At the Healthcare Convention & Exhibitors Association Annual Meeting in Denver, Global Experience Specialists Inc. wanted to employ an artful traffic builder to underscore its Art and Science of Exhibiting theme. GES staffers initially considered a traditional finger-painting activity, but were hesitant to deal with the associated mess in their small 10-by-20-foot booth. Instead, the company opted for the digital version. Staffers invited attendees to step up to a touchscreen monitor situated at one corner of the in-line exhibit to digitally "paint" a gyroscope-like image that resembled the company's logo. The activity served as the perfect prelude to the company's off-site VIP event – which included a guided finger-painting exercise – and conveyed the firm's digital competency and engagement expertise at the same time.
All Boxed In
New York-based clothing company Faherty Brand LLC, started by twin brothers Alex and Mike Faherty, is all about fun in the sun. And what better way to exemplify that laid-back attitude than a no-muss, no-fuss exhibit? Featuring exterior walls covered in gray reclaimed wood, the exhibit comprised a repurposed trailer that opened on two sides, allowing for easy access from the aisles of Magic Market Week. The interior, decorated by the pair's mom, housed the duo's fall collection displayed on wooden clothing racks. A hangout area complete with beach chairs and a colorful rug doubled as the perfect place for the Fahertys to host impromptu client meetings while instilling the brand's totally chill vibe.
Lit on a Limb
To demonstrate its creative capabilities, Schreinerei Kraft cranked up the interest factor at EuroShop with an inventive literature holder that turned typical handouts into an eye-catching exhibit element. The shop-fitting firm attached a 5-foot-long piece of birch wood to a circular base and then cut slim notches to hold one-sheet summaries of the firm's services.
People often learn by doing, and that goes for attendees at trade shows too. So Avery Dennison Graphics Solutions, which makes graphic automobile wraps in various patterns and colors, opted for a hands-on demo of its product at the Specialty Equipment Market Association Show. On one side of a reception counter was a stack of plain, white, coated-metal miniature car hoods that measured approximately 7 inches wide and 6 inches long. On the other side sat a stack of the company's colorful graphic wraps in a kaleidoscope of hues. A nearby staffer covered hood after hood with the wraps, often taking color and pattern requests from attendees. Booth workers distributed the finished products, and interested passersby could try their hand at wrapping a hood on their own, giving them an up-close look at how the product is applied. The activity proved to be both a novel giveaway and an effective means for Avery Dennison to rev up its brand buzz at the show.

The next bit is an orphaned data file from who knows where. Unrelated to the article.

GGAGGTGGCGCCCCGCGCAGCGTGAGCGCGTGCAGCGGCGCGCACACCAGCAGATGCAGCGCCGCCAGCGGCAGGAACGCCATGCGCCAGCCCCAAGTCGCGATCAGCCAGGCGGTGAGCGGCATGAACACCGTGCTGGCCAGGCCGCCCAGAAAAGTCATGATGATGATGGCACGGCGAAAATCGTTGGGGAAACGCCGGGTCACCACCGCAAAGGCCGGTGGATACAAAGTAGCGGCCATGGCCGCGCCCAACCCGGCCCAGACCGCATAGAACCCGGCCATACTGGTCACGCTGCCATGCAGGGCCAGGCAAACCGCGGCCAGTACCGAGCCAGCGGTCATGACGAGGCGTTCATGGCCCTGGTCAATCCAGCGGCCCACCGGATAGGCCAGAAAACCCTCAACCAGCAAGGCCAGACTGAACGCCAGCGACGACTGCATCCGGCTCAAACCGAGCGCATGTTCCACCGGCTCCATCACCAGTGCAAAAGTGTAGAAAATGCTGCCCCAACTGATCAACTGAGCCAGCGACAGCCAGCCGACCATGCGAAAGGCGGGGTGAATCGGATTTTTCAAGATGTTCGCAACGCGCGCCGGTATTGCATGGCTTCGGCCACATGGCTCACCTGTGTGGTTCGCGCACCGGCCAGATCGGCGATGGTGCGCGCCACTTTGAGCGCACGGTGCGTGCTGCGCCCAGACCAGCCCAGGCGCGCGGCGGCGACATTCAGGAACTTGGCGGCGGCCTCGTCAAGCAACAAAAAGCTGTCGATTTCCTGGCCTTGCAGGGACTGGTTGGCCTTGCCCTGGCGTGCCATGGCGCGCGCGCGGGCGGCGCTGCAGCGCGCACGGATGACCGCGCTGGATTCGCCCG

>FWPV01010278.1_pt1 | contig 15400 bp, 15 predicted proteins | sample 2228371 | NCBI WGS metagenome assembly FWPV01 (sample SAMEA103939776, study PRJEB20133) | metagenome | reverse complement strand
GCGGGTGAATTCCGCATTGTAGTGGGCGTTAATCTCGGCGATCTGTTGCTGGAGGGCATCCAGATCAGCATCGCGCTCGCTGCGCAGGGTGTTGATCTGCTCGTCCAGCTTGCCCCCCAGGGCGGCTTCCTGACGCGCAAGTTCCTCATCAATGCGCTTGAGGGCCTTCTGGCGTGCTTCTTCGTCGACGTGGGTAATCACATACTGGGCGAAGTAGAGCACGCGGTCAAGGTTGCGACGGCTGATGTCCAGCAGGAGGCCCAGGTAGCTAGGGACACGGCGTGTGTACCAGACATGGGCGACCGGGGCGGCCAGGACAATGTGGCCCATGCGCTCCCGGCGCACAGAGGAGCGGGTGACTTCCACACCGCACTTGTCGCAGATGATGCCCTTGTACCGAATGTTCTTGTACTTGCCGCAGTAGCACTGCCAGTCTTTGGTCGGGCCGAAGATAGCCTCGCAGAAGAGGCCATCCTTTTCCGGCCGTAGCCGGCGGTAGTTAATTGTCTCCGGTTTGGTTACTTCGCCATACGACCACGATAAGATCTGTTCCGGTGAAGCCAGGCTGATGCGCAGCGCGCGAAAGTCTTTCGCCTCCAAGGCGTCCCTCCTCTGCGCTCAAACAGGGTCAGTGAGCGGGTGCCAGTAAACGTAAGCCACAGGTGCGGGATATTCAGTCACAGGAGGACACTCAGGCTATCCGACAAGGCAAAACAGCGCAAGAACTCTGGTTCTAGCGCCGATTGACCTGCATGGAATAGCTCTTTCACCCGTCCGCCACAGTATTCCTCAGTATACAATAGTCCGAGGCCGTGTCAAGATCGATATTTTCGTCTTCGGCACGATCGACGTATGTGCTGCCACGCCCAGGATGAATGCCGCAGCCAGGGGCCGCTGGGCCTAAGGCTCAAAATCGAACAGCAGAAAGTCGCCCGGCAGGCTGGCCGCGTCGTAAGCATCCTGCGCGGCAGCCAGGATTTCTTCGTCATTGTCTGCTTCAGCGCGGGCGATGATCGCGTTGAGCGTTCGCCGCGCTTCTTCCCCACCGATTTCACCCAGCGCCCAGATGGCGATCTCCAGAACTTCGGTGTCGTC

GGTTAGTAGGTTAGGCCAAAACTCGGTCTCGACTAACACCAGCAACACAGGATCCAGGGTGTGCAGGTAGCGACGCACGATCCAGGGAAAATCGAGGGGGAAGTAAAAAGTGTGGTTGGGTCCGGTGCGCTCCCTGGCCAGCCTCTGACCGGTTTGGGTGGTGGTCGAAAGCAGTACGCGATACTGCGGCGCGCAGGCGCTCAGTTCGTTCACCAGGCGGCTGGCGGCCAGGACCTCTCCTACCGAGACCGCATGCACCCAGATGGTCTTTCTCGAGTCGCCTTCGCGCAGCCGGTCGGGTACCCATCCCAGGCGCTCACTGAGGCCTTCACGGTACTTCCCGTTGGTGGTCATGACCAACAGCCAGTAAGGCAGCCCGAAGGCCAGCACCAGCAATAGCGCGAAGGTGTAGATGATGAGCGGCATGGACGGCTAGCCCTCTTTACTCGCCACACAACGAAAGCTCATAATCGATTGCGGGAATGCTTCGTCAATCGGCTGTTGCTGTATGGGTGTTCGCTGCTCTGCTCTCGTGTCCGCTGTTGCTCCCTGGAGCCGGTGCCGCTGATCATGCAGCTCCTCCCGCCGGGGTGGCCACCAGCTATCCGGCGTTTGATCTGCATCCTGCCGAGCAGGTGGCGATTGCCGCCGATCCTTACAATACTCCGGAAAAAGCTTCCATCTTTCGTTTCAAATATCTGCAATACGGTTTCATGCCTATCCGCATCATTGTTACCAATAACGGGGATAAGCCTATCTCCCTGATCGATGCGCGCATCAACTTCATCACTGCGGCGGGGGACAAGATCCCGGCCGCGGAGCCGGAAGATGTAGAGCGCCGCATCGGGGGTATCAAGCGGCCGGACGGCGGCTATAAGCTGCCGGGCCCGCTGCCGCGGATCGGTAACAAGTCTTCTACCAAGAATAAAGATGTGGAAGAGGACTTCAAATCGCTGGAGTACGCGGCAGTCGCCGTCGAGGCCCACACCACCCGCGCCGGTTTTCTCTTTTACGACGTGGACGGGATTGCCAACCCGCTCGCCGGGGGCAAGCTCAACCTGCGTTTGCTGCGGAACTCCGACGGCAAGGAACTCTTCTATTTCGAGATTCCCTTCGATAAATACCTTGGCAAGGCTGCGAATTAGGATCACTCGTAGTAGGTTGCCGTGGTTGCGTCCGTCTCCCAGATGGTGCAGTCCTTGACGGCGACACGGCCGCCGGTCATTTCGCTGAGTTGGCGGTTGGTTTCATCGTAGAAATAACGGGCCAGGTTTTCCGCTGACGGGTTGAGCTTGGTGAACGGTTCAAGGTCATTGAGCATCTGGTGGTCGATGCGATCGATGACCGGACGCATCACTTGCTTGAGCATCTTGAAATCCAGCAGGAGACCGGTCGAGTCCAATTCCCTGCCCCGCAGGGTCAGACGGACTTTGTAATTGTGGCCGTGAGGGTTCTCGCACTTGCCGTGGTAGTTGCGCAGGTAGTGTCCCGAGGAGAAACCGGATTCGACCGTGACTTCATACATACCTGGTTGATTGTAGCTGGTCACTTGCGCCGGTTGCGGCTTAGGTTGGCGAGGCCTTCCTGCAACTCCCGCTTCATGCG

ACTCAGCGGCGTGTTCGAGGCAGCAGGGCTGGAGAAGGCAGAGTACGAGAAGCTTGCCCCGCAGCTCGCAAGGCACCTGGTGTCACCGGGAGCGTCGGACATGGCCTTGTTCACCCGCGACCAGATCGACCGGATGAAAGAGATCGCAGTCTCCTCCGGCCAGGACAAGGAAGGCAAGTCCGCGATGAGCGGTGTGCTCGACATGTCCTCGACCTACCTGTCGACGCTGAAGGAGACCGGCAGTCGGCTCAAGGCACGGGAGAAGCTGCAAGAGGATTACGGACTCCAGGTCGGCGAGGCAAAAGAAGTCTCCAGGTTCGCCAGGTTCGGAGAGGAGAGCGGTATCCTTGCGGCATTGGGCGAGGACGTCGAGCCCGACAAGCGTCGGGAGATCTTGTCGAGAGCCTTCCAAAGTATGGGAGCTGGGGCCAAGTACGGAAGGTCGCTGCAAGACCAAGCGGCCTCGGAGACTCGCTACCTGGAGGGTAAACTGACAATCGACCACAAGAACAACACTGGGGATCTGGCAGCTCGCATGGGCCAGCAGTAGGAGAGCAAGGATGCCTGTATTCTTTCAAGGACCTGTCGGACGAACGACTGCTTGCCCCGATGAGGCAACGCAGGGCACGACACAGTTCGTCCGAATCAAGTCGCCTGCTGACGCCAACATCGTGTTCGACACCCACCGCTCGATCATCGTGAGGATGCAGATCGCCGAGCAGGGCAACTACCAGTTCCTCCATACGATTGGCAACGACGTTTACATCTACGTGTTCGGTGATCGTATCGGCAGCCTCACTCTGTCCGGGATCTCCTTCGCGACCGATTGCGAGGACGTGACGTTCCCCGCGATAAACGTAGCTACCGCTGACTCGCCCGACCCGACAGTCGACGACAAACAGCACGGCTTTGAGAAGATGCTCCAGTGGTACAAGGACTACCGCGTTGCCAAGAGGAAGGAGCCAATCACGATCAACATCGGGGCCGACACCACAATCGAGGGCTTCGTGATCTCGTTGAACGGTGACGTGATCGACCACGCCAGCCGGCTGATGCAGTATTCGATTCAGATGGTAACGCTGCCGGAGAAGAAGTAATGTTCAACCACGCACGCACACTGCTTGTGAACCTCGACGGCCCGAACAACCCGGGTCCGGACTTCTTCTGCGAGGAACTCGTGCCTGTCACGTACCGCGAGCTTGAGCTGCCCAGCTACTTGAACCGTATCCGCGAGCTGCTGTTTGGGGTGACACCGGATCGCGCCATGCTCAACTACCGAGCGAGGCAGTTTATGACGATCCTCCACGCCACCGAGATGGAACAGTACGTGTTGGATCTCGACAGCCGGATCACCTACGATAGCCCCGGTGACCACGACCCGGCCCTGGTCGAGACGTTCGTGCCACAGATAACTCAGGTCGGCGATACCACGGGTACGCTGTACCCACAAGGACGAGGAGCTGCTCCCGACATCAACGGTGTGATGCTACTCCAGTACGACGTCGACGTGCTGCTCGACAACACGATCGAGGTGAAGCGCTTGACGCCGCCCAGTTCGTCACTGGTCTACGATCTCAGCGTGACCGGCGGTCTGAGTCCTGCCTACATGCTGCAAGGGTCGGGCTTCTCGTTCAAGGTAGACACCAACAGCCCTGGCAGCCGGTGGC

What's in a Name?
If brand awareness is an important objective, you better find a way to incorporate your company's logo into your exhibitry in a highly visible and remarkably memorable manner. Jetex Flight Support did just that at the National Business Aviation Association show in Las Vegas. Twelve-foot-tall 3-D letters in the company's corporate orange hue dominated the otherwise matte-black, minimalist booth. A handful of orange coffee tables and white chairs completed the soft-sell scene, catering to dozens of visitors and informal in-booth meetings without stealing the spotlight from the exhibit's undeniable focal point.
The human eye is drawn to motion, which is exactly why the Lutron Electronics Co. Inc. positioned its display of moving wall and window coverings aisle side at the Custom Electronics Design and Installation Association show (CEDIA). All exterior exhibit walls were outfitted with three or four different coverings, each of which was individually controlled via a panel at the end of the structure. Staffers moved the colorful panels up and down along the aisle, catching the attention of passersby and drawing them in for a closer look.
Game of Thrones
Photo-based activities are a terrific way to draw attendees to your booth so that staffers can deliver your product pitch. Case in point, DisplayPort, the maker of a new interface for connecting computers, electronic devices, and screens, decided to incorporate a creative in-booth photo op at the International Consumer Electronics Show. The company built an imposing white throne, which was designed to look as if it was made of a mélange of cords and cables, and placed it against a white back wall bearing the tagline "One Connection to Rule Them All." Passersby were drawn to the space, eager to take a selfie next to the unusual piece of furniture, and many subsequently shared the images on their personal social-media sites. Afterward, staffers swept in and used the chair as an object lesson to explain to attendees how DisplayPort can eliminate the typical tangle of cables that accompany most electronic gadgets.